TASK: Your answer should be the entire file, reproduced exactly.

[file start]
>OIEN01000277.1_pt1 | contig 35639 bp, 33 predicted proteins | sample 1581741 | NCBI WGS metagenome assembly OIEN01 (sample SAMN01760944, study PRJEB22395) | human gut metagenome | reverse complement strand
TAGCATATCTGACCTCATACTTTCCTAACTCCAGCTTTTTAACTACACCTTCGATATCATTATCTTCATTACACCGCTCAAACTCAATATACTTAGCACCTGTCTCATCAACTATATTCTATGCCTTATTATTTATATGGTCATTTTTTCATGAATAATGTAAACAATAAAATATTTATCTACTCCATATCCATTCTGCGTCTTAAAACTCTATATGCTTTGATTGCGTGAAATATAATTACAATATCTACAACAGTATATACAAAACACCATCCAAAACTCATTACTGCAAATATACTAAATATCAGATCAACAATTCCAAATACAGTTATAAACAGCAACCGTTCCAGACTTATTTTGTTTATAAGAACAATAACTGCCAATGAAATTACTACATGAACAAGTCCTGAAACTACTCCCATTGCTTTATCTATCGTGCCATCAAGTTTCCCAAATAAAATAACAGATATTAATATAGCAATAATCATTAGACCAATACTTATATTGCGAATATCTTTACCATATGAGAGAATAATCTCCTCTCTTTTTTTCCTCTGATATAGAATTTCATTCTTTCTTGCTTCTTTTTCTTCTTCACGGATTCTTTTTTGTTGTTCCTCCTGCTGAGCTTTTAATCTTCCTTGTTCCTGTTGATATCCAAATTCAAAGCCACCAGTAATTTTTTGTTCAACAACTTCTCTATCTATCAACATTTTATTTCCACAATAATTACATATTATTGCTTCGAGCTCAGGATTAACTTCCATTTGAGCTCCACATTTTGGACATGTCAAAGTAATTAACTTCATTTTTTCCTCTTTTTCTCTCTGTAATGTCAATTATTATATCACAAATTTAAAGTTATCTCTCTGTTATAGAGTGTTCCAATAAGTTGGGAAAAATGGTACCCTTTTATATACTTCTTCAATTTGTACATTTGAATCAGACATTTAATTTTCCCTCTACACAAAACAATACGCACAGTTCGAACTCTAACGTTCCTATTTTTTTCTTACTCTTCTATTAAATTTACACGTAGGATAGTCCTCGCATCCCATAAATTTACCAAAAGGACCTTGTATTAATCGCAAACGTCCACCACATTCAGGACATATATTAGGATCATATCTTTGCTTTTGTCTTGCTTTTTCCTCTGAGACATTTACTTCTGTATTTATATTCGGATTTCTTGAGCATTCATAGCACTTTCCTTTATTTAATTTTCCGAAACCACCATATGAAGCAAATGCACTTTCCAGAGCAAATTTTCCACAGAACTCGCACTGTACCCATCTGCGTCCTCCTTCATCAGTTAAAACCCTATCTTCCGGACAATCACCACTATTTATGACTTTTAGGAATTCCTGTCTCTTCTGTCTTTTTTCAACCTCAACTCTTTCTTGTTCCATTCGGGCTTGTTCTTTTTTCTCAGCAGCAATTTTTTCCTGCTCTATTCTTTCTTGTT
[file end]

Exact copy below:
>OIEN01000277.1_pt1 | contig 35639 bp, 33 predicted proteins | sample 1581741 | NCBI WGS metagenome assembly OIEN01 (sample SAMN01760944, study PRJEB22395) | human gut metagenome | reverse complement strand
TAGCATATCTGACCTCATACTTTCCTAACTCCAGCTTTTTAACTACACCTTCGATATCATTATCTTCATTACACCGCTCAAACTCAATATACTTAGCACCTGTCTCATCAACTATATTCTATGCCTTATTATTTATATGGTCATTTTTTCATGAATAATGTAAACAATAAAATATTTATCTACTCCATATCCATTCTGCGTCTTAAAACTCTATATGCTTTGATTGCGTGAAATATAATTACAATATCTACAACAGTATATACAAAACACCATCCAAAACTCATTACTGCAAATATACTAAATATCAGATCAACAATTCCAAATACAGTTATAAACAGCAACCGTTCCAGACTTATTTTGTTTATAAGAACAATAACTGCCAATGAAATTACTACATGAACAAGTCCTGAAACTACTCCCATTGCTTTATCTATCGTGCCATCAAGTTTCCCAAATAAAATAACAGATATTAATATAGCAATAATCATTAGACCAATACTTATATTGCGAATATCTTTACCATATGAGAGAATAATCTCCTCTCTTTTTTTCCTCTGATATAGAATTTCATTCTTTCTTGCTTCTTTTTCTTCTTCACGGATTCTTTTTTGTTGTTCCTCCTGCTGAGCTTTTAATCTTCCTTGTTCCTGTTGATATCCAAATTCAAAGCCACCAGTAATTTTTTGTTCAACAACTTCTCTATCTATCAACATTTTATTTCCACAATAATTACATATTATTGCTTCGAGCTCAGGATTAACTTCCATTTGAGCTCCACATTTTGGACATGTCAAAGTAATTAACTTCATTTTTTCCTCTTTTTCTCTCTGTAATGTCAATTATTATATCACAAATTTAAAGTTATCTCTCTGTTATAGAGTGTTCCAATAAGTTGGGAAAAATGGTACCCTTTTATATACTTCTTCAATTTGTACATTTGAATCAGACATTTAATTTTCCCTCTACACAAAACAATACGCACAGTTCGAACTCTAACGTTCCTATTTTTTTCTTACTCTTCTATTAAATTTACACGTAGGATAGTCCTCGCATCCCATAAATTTACCAAAAGGACCTTGTATTAATCGCAAACGTCCACCACATTCAGGACATATATTAGGATCATATCTTTGCTTTTGTCTTGCTTTTTCCTCTGAGACATTTACTTCTGTATTTATATTCGGATTTCTTGAGCATTCATAGCACTTTCCTTTATTTAATTTTCCGAAACCACCATATGAAGCAAATGCACTTTCCAGAGCAAATTTTCCACAGAACTCGCACTGTACCCATCTGCGTCCTCCTTCATCAGTTAAAACCCTATCTTCCGGACAATCACCACTATTTATGACTTTTAGGAATTCCTGTCTCTTCTGTCTTTTTTCAACCTCAACTCTTTCTTGTTCCATTCGGGCTTGTTCTTTTTTCTCAGCAGCAATTTTTTCCTGCTCTATTCTTTCTTGTT